Hythe Walk h 3There are many fine walks in and around Hythe, from our promenade which is approx. four miles long, to The Royal Military Canal which runs for 28 miles though some of the most idyllic countryside in Kent, not to mention the multitude of wildlife to be seen along the way. A walk too through Brockhill Country Park with its waterfall and tranquil surroundings is extremely rewarding. For those who are more historically minded, there are many buildings and structures to be viewed, i.e. the Sound Mirrors, Martello Towers, the ancient crypt of St. Leonard’s Church. There are also guided walks around our ancient buildings organised by the Hythe Civic Society.

Hythe High Street

Hythe-High-StreetHythe High Street is typical of a small, ancient coastal town featuring many buildings dating back to the 15th century. Uniquely, the High Street is approximately one mile long and has many interesting shops, 80% being non-franchise. These individual artisan shops makes it a far more adventurous and rewarding shopping experience.

Farmer’s Market

MarketHythe Farmer’s Market was established in March 2004 by popular demand and it continues to provide good quality local food to the people of Hythe and its environs. Run by volunteers, the market takes place on second and fourth Saturdays of the month from 10am to midday. Parking is available nearby

Car Boot Sales

Car-bootHythe has earned a well-deserved reputation for its successful boot fairs. With the three prominent ones being Hythe Cricket club, The Hythe Green, Saltwood Cricket Club with these three there ample parking. Of course there are many more thoughout the year in Hythe these you will find in our Events Calender or Upcoming events.

Race Course

Race-courseRacecourse which is situated in Hythe has, unfortunately, suspended racing for the foreseeable future. Nevertheless, during the course of the year there will be many events taking place. The War and Peace have made this there yearly show ground. There is of course are more shows which will be shown on Hythe


TennisThe Club has eight all weather floodlit courts and has several social tennis sessions weekly and also full availability for individual games of fours or singles play. The Club enters over 20 teams in the local leagues during the summer months and 17 during the winter season. The Club is as active during the winter as it is in the summer and has a full social programme in addition to tennis tournaments and fun events. The Club has a very strong junior section under the arm of Nick Skelton our full time tennis coach and his team of qualified assistants. Although Hythe Lawn Tennis Club is a members Club and we do not have any facilities for Pay and Play we will always encourage tennis players to enjoy their chosen sport so whether you are living in Hythe and are interested in joining or whether you are simply holidaying in Hythe and want to play some tennis we will try to accommodate you.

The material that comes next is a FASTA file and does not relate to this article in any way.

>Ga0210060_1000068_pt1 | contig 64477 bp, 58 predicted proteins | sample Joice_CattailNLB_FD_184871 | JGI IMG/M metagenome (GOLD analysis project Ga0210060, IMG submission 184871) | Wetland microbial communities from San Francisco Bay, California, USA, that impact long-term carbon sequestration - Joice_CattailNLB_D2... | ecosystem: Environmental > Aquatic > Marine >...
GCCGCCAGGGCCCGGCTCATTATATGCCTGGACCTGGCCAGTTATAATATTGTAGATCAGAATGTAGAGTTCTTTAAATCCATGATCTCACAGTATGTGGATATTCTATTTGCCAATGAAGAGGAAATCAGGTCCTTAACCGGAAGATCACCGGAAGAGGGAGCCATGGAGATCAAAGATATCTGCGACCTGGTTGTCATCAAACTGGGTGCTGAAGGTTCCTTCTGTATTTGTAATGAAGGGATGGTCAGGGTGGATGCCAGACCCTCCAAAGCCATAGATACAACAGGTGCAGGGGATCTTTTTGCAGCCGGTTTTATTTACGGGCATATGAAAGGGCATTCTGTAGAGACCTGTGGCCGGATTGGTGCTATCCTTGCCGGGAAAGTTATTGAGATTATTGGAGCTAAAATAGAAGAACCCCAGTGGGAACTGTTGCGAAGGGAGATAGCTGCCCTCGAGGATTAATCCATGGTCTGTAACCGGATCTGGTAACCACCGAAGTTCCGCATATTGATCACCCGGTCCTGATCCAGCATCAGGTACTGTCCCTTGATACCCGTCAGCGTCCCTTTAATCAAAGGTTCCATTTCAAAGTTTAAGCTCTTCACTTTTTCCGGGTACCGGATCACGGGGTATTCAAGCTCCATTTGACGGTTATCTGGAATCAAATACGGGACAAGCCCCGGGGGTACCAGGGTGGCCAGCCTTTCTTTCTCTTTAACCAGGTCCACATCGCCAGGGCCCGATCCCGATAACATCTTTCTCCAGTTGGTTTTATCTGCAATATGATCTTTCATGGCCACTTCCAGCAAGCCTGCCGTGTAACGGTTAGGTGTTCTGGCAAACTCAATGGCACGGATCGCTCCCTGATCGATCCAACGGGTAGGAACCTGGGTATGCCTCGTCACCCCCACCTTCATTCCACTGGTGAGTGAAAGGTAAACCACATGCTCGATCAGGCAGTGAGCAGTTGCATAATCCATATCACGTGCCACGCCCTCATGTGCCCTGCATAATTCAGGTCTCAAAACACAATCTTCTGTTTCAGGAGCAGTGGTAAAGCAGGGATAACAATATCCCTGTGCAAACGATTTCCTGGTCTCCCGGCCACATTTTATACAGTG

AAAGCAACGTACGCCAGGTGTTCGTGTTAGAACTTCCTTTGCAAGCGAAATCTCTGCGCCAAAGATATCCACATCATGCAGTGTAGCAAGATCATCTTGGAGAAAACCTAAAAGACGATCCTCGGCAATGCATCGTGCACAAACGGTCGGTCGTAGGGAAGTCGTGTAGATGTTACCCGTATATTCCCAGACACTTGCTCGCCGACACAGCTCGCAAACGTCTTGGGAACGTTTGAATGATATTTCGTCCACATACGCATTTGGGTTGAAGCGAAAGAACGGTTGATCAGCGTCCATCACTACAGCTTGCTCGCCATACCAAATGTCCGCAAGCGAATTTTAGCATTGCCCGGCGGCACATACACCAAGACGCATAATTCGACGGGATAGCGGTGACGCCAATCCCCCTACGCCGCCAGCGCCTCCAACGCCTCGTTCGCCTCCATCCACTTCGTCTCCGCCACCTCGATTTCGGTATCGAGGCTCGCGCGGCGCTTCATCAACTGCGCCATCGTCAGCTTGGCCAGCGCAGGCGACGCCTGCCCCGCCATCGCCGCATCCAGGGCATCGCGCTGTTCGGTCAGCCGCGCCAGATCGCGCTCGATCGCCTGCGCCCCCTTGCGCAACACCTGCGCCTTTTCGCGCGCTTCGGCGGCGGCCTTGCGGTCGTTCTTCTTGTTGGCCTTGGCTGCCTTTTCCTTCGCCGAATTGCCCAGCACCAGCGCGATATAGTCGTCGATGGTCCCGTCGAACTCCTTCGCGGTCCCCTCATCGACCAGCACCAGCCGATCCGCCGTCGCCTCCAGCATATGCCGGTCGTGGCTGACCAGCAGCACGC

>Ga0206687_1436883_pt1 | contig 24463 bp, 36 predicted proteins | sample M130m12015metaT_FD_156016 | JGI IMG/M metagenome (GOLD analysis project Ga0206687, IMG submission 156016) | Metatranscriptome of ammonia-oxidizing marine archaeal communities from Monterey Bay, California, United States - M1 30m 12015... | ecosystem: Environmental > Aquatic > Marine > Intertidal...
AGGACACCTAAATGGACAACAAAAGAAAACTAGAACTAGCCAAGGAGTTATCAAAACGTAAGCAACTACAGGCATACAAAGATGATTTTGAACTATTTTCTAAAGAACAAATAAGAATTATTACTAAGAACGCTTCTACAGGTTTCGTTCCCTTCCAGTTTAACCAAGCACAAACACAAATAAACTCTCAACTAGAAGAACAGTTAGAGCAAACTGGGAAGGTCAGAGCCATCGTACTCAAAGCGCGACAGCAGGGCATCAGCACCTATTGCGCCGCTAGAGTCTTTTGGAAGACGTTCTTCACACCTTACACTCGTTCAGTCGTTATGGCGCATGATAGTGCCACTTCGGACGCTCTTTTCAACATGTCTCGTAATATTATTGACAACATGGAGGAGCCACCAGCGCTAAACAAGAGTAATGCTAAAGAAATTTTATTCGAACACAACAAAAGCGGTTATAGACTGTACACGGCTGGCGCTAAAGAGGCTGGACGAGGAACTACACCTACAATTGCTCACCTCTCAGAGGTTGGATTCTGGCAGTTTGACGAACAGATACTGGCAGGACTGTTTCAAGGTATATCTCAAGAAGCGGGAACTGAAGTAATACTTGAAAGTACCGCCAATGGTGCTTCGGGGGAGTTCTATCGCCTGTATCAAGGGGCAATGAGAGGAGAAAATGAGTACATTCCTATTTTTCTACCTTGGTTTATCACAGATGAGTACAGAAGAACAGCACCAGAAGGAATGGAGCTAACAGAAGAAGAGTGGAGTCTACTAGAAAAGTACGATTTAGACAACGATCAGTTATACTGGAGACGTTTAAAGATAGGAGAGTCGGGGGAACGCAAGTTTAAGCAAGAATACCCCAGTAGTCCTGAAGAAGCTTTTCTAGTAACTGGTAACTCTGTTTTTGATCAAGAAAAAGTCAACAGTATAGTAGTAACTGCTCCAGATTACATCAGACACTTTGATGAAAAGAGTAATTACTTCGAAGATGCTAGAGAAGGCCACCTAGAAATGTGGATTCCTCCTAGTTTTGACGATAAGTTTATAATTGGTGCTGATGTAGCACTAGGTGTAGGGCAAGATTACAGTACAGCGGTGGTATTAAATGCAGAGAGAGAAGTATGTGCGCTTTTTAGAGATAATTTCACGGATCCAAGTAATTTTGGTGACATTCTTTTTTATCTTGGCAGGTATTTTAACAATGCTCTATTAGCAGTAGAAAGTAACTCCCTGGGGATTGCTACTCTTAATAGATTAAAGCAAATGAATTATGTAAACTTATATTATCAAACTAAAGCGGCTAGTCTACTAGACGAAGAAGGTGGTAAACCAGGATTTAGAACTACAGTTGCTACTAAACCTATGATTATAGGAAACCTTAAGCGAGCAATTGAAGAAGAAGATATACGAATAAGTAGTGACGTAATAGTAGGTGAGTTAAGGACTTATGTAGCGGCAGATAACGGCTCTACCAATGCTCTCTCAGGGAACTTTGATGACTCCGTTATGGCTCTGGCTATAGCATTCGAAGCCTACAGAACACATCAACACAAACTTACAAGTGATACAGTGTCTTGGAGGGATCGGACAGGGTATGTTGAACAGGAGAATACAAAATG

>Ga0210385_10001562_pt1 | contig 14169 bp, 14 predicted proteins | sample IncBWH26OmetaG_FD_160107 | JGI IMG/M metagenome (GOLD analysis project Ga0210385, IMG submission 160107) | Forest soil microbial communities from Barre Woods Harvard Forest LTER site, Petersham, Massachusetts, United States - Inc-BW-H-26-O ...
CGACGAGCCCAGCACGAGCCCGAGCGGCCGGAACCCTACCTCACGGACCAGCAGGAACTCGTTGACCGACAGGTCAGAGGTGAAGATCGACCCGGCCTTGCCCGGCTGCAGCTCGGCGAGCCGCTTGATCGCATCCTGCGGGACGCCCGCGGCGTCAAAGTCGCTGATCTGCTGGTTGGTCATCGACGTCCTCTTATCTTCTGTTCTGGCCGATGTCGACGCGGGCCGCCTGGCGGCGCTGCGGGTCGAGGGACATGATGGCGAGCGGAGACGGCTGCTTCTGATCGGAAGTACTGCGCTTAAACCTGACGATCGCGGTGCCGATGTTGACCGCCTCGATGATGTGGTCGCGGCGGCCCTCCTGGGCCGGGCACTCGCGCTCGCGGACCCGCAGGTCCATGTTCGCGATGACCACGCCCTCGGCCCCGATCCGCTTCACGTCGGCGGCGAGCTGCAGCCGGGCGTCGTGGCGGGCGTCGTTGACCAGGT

The Hythe Festival

FestivalThe Festival comes round every second year. 2012 was the 10th the modern day festival; 20 years, and still going strong. In fact, there is even more history than that, for in 1951 when the Civic Society was still called the Hythe Citizens Union, a Festival Week with a nearly identical logo took place and included (according to the Official Programme price 6d), an Arts and Crafts Exhibition in the Institute (First Prize a 4-valve AC/DC Mains Wireless Receiver), a Ball in the Imperial (tickets 12/6), a Miss Hythe Festival, (young ladies over 16, resident in Hythe could enter; afternoon dresses to be worn), a Fashion Show, a Puppet Show in The Grove Half a century later a group of volunteers planned a follow-up, each chipping in an amount to buy stationery. 1992 was a worrying time in Hythe there were plans to impose a precinct on the High Street and traders were worried about the effect of that on foot-fall. It also happened that the Tour de France was to come through the Town, so Mayor Arthur Kensett called in his friend Cllr Maurice Maisey, and together they planned events surrounding that, to bring a little cheer to all.